Given recent developments in climate change and technological advances in renewable energy, what is the most critical energy security issue at stake for states in the Caspian region within the next decade?
Climate change remains a critically important issue. It’s crucial that all countries work together to create an energy mix that will help lower carbon emissions. All countries—whether this is Azerbaijan, Georgia, or Armenia—would benefit from diversifying and maintaining alternative energy sources, including renewable ones. At the same time, oil will be around for quite a while. Oil exports from the Caspian will remain important for many years. Gas is going to be particularly important; from a clean energy standpoint, gas is considerably cleaner than oil and certainly cleaner than coal. I reject the argument that we must move as quickly as possible away from gas, but argue rather that it has to be part of the mix—complementing other technologies like renewables. Oil and gas resources from the Caspian will continue to be important. At the same time, it is necessary to take steps to reduce emissions in these countries and around the world.
While serving as U.S. Ambassador to Azerbaijan, you emphasized how critical Azerbaijan is to America’s strategy to limit Iranian influence in the Caspian region. How do you envision Azerbaijan’s role in the region evolving within the next few years, especially against the backdrop of the ongoing Nagorno-Karabakh conflict?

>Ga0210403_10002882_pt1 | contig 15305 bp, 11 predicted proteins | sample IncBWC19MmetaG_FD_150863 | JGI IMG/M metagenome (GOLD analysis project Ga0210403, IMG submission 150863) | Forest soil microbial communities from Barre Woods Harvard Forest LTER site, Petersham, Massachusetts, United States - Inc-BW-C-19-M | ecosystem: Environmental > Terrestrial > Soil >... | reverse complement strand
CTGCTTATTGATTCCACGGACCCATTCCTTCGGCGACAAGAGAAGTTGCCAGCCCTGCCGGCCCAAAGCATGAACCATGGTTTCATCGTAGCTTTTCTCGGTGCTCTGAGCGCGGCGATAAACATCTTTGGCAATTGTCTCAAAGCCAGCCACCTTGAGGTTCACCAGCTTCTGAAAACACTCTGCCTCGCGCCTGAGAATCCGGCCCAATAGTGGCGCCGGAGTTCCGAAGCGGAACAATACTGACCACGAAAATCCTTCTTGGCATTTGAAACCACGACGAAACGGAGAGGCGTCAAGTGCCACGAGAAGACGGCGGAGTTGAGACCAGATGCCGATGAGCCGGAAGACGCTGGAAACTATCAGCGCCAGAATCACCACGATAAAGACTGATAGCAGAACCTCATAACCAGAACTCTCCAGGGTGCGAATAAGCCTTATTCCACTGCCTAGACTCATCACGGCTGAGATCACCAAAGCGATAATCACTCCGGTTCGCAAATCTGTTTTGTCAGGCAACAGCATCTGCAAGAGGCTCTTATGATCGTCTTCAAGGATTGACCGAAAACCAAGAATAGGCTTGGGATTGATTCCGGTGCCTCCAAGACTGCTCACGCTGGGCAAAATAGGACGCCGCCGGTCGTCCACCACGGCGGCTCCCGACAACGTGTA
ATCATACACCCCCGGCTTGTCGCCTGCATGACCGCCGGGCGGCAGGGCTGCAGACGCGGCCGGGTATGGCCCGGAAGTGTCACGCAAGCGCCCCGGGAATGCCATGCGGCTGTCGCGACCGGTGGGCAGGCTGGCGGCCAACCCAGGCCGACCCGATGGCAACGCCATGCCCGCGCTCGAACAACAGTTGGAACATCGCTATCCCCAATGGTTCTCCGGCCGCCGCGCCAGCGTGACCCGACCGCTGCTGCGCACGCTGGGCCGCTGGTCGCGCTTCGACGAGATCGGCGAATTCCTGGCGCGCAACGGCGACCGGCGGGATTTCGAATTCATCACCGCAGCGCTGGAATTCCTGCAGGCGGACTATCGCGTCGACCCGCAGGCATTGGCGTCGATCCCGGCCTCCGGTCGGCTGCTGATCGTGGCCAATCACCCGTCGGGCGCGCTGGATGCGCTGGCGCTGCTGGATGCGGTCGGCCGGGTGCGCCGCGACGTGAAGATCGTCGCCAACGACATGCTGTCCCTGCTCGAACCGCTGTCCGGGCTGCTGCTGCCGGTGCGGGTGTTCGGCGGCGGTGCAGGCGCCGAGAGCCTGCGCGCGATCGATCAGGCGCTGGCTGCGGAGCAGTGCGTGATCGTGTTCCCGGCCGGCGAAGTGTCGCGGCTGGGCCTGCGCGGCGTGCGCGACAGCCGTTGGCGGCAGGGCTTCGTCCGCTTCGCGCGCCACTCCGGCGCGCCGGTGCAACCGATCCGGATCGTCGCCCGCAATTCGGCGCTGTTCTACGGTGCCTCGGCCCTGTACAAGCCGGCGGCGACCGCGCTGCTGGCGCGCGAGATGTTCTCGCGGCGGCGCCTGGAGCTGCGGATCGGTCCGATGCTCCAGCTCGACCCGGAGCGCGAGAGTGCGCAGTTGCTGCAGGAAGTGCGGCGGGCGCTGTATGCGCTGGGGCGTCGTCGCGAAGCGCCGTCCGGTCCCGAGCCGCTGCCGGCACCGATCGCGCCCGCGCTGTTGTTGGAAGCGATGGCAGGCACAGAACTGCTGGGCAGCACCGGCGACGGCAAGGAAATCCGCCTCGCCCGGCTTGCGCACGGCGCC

It’s complicated. Azerbaijan remains a very important country strategically. Baku is a two-hour drive to the Iranian border and a two-and-a-half-hour drive to the border of Dagestan. Strategically, Azerbaijan is in a very important geographical location. It’s important that Azerbaijan remain independent and have its own independent foreign policy. Azerbaijan takes the view that it should maintain good relations with its neighbors, Russia and Iran, as well as with Europe and the United States. From a strategic standpoint, this is necessary. Nagorno-Karabakh complicates that. For twenty five years, countries have been persuading the United States to play a role in settling the Nagorno-Karabakh issue. It has been very difficult. One may argue that the only real indicator of success is that casualties are kept at a minimum, and that open conflict does not break out. Reaching a settlement, however, is incredibly difficult given how entrenched parties are in their views that any settlement has the political issue of losing something.
I am not sure how much Russia wants this to be settled. I don’t believe that Russia wants a major war in the region, but Russia gains leverage when Azerbaijan and Armenia are at odds. Until there is real political will on the parts of both Azerbaijan and Armenia to resolve the matter, a settlement is unlikely to happen. Having said that, we have to ensure that a major conflict does not break out. At the same time, this conflict does not detract from the importance of the strategic location of Azerbaijan relative to Russia and Iran, as well as Central Asia and its role in the Caspian.